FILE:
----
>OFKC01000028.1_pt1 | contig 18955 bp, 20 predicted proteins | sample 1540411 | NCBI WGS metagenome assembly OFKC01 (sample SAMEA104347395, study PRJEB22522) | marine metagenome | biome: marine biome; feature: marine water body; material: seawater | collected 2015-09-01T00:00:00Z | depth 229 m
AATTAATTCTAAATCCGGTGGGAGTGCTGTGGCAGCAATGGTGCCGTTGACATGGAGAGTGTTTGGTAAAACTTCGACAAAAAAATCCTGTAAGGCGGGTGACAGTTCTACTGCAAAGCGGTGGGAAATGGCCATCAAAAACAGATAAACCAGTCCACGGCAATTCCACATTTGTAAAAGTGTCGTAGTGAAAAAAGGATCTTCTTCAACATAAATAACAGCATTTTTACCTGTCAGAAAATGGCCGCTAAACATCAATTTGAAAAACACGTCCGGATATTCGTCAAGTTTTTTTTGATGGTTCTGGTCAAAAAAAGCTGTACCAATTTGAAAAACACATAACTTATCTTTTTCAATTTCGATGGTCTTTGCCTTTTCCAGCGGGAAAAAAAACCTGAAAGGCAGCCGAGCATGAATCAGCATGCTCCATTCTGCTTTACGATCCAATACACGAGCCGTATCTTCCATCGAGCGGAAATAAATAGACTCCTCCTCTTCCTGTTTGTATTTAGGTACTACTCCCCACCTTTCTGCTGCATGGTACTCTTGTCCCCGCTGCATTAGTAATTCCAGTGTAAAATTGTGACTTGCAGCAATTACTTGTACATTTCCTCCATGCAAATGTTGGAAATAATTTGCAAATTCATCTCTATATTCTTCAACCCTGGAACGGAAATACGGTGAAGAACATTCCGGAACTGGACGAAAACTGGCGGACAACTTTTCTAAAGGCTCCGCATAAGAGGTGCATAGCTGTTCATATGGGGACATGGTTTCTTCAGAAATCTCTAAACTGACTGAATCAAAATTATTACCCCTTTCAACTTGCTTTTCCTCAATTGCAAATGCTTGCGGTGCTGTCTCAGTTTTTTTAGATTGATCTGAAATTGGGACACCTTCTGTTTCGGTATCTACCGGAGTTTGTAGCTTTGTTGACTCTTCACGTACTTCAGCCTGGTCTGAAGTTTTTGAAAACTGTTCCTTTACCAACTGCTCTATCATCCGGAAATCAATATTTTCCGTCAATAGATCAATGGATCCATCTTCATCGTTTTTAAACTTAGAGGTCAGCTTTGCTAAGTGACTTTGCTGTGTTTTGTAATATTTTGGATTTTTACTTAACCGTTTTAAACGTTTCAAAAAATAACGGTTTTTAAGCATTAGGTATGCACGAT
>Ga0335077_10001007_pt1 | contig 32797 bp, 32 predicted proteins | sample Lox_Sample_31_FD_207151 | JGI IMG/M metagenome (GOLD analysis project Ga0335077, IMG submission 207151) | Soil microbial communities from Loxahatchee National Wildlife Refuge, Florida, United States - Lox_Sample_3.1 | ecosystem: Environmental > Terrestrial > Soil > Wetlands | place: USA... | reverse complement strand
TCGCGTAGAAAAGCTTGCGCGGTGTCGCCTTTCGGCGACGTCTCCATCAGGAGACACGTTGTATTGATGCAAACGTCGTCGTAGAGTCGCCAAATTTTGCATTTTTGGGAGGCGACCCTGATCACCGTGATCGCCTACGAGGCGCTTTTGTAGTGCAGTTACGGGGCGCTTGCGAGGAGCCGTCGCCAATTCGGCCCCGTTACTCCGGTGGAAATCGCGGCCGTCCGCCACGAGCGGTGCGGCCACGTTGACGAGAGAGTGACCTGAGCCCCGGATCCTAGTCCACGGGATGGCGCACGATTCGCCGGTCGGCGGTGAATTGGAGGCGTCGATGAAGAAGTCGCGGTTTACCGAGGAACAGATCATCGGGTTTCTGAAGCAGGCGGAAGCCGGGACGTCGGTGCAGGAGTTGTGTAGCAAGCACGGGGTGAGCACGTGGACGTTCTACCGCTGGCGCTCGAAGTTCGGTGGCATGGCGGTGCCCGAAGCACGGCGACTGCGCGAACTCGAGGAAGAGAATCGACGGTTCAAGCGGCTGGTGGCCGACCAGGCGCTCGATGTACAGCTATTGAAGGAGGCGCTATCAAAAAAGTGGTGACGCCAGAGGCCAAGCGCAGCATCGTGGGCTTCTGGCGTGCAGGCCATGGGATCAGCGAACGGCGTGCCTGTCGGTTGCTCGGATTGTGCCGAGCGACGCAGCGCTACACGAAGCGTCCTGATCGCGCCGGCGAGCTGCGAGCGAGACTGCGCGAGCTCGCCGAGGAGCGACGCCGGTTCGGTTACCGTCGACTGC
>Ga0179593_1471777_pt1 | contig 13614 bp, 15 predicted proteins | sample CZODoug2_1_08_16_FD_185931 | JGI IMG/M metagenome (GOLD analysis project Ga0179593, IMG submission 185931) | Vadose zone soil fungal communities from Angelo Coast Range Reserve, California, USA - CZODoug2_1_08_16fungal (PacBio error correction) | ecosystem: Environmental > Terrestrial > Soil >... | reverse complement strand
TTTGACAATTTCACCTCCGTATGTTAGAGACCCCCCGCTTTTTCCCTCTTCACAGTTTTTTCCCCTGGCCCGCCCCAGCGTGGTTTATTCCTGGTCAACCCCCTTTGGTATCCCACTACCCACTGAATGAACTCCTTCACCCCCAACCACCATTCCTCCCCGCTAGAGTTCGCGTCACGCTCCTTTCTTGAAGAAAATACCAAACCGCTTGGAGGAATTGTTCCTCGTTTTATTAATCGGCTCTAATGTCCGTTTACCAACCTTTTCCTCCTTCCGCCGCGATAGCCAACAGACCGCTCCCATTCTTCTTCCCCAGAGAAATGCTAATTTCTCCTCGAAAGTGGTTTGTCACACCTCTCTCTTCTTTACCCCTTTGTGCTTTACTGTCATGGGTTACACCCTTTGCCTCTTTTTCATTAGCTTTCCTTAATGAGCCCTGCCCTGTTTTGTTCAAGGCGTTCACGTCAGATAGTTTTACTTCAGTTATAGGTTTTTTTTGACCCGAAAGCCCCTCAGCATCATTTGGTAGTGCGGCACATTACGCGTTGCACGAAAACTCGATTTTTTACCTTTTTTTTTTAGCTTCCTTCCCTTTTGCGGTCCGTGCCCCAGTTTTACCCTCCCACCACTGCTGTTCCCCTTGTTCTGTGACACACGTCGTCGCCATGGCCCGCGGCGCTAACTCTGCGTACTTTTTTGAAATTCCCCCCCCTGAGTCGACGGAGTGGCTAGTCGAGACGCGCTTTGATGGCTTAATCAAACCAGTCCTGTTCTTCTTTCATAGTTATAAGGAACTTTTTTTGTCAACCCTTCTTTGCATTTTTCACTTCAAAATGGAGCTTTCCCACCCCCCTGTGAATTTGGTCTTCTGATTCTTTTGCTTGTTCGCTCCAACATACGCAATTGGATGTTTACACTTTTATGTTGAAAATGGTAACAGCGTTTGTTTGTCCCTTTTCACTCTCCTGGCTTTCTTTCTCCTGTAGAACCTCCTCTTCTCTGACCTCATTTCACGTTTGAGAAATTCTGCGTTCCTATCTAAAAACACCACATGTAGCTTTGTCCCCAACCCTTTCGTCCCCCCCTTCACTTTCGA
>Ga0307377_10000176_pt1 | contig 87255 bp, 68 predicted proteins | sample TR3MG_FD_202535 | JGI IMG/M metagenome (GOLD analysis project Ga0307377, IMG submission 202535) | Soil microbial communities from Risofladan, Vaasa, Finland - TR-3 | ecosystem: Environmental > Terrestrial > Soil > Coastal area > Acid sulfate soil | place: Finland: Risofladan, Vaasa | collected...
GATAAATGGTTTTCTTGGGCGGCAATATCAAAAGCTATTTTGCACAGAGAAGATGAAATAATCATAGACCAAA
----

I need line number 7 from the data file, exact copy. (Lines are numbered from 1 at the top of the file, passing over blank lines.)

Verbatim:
>Ga0307377_10000176_pt1 | contig 87255 bp, 68 predicted proteins | sample TR3MG_FD_202535 | JGI IMG/M metagenome (GOLD analysis project Ga0307377, IMG submission 202535) | Soil microbial communities from Risofladan, Vaasa, Finland - TR-3 | ecosystem: Environmental > Terrestrial > Soil > Coastal area > Acid sulfate soil | place: Finland: Risofladan, Vaasa | collected...